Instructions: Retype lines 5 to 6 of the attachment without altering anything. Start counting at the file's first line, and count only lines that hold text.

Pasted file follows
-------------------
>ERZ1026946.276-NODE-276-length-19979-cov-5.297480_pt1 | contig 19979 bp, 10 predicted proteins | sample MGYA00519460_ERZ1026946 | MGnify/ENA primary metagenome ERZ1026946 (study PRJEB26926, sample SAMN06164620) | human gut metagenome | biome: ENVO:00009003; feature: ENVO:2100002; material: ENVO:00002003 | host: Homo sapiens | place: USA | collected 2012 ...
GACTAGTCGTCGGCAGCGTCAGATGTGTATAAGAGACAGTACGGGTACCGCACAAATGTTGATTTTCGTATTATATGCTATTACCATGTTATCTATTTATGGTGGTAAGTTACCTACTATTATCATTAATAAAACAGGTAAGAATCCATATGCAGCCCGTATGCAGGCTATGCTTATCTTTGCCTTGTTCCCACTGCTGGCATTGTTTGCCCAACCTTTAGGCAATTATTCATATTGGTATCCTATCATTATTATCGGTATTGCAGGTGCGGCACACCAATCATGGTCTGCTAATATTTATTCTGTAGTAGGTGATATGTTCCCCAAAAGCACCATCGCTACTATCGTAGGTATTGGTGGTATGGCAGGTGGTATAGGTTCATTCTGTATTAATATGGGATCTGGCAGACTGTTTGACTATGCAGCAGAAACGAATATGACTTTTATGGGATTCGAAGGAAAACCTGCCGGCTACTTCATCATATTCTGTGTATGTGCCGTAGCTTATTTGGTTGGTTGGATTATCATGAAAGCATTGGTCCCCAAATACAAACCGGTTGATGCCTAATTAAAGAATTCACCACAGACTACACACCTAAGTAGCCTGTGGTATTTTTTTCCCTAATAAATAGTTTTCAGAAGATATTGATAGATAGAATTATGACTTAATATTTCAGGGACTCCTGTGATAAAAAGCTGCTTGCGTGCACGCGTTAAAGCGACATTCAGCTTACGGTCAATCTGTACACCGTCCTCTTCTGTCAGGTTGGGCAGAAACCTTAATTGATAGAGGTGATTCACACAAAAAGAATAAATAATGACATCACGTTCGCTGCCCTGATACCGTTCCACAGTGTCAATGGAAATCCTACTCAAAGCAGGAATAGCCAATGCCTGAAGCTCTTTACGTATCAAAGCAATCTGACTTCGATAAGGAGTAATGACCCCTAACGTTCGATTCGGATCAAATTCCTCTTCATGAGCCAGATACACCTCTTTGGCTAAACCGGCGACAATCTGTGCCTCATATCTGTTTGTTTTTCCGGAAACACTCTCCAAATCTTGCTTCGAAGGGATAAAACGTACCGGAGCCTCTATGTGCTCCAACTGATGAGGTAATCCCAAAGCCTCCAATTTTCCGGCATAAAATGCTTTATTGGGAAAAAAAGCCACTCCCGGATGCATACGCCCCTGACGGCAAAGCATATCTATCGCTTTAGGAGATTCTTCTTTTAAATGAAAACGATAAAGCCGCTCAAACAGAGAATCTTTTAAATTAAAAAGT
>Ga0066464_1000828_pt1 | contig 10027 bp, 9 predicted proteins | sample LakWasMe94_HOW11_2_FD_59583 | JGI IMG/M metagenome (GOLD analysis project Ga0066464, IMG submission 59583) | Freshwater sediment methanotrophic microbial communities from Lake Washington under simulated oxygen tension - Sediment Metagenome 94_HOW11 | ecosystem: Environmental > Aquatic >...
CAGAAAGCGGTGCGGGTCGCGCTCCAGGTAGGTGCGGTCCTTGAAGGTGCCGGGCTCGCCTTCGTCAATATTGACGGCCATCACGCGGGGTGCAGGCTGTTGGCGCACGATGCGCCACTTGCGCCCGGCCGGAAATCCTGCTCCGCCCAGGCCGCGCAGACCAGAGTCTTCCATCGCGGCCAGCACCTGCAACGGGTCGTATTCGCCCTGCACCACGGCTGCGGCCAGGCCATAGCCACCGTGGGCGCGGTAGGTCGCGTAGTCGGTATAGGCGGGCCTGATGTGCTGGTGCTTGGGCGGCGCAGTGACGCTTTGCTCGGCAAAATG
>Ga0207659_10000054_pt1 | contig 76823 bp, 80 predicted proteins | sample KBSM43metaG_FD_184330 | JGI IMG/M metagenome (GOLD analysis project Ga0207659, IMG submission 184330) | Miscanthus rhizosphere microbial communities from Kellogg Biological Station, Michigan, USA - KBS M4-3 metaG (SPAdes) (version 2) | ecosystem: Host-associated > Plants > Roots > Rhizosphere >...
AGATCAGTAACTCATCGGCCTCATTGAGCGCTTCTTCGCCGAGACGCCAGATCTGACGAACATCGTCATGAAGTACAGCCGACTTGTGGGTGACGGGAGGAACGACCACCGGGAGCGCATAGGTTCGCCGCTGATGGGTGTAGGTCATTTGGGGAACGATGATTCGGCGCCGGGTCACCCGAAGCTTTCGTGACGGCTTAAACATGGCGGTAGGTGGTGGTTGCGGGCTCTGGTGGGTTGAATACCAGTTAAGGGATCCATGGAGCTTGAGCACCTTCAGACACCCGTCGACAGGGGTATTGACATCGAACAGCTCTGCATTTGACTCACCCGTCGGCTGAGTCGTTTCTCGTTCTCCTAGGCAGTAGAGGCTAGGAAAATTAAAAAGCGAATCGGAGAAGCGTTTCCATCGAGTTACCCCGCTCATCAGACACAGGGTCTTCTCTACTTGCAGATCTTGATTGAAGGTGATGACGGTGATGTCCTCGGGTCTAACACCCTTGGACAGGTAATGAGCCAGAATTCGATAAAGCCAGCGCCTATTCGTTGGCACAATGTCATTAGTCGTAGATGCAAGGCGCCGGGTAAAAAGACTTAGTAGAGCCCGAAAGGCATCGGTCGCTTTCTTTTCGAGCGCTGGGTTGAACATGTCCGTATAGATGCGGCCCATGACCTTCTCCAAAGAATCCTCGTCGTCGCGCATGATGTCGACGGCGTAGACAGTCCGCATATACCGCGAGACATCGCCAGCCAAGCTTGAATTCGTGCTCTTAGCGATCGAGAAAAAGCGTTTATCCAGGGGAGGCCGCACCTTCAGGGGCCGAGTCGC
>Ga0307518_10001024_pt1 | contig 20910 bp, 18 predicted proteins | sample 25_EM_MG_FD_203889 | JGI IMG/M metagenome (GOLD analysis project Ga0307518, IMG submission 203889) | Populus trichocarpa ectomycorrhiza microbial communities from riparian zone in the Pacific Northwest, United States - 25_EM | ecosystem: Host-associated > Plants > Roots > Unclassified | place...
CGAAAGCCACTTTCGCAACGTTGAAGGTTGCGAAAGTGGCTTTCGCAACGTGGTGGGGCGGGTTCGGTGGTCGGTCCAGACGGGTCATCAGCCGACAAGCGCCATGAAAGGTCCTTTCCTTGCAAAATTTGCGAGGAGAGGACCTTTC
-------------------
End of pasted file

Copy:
>Ga0207659_10000054_pt1 | contig 76823 bp, 80 predicted proteins | sample KBSM43metaG_FD_184330 | JGI IMG/M metagenome (GOLD analysis project Ga0207659, IMG submission 184330) | Miscanthus rhizosphere microbial communities from Kellogg Biological Station, Michigan, USA - KBS M4-3 metaG (SPAdes) (version 2) | ecosystem: Host-associated > Plants > Roots > Rhizosphere >...
AGATCAGTAACTCATCGGCCTCATTGAGCGCTTCTTCGCCGAGACGCCAGATCTGACGAACATCGTCATGAAGTACAGCCGACTTGTGGGTGACGGGAGGAACGACCACCGGGAGCGCATAGGTTCGCCGCTGATGGGTGTAGGTCATTTGGGGAACGATGATTCGGCGCCGGGTCACCCGAAGCTTTCGTGACGGCTTAAACATGGCGGTAGGTGGTGGTTGCGGGCTCTGGTGGGTTGAATACCAGTTAAGGGATCCATGGAGCTTGAGCACCTTCAGACACCCGTCGACAGGGGTATTGACATCGAACAGCTCTGCATTTGACTCACCCGTCGGCTGAGTCGTTTCTCGTTCTCCTAGGCAGTAGAGGCTAGGAAAATTAAAAAGCGAATCGGAGAAGCGTTTCCATCGAGTTACCCCGCTCATCAGACACAGGGTCTTCTCTACTTGCAGATCTTGATTGAAGGTGATGACGGTGATGTCCTCGGGTCTAACACCCTTGGACAGGTAATGAGCCAGAATTCGATAAAGCCAGCGCCTATTCGTTGGCACAATGTCATTAGTCGTAGATGCAAGGCGCCGGGTAAAAAGACTTAGTAGAGCCCGAAAGGCATCGGTCGCTTTCTTTTCGAGCGCTGGGTTGAACATGTCCGTATAGATGCGGCCCATGACCTTCTCCAAAGAATCCTCGTCGTCGCGCATGATGTCGACGGCGTAGACAGTCCGCATATACCGCGAGACATCGCCAGCCAAGCTTGAATTCGTGCTCTTAGCGATCGAGAAAAAGCGTTTATCCAGGGGAGGCCGCACCTTCAGGGGCCGAGTCGC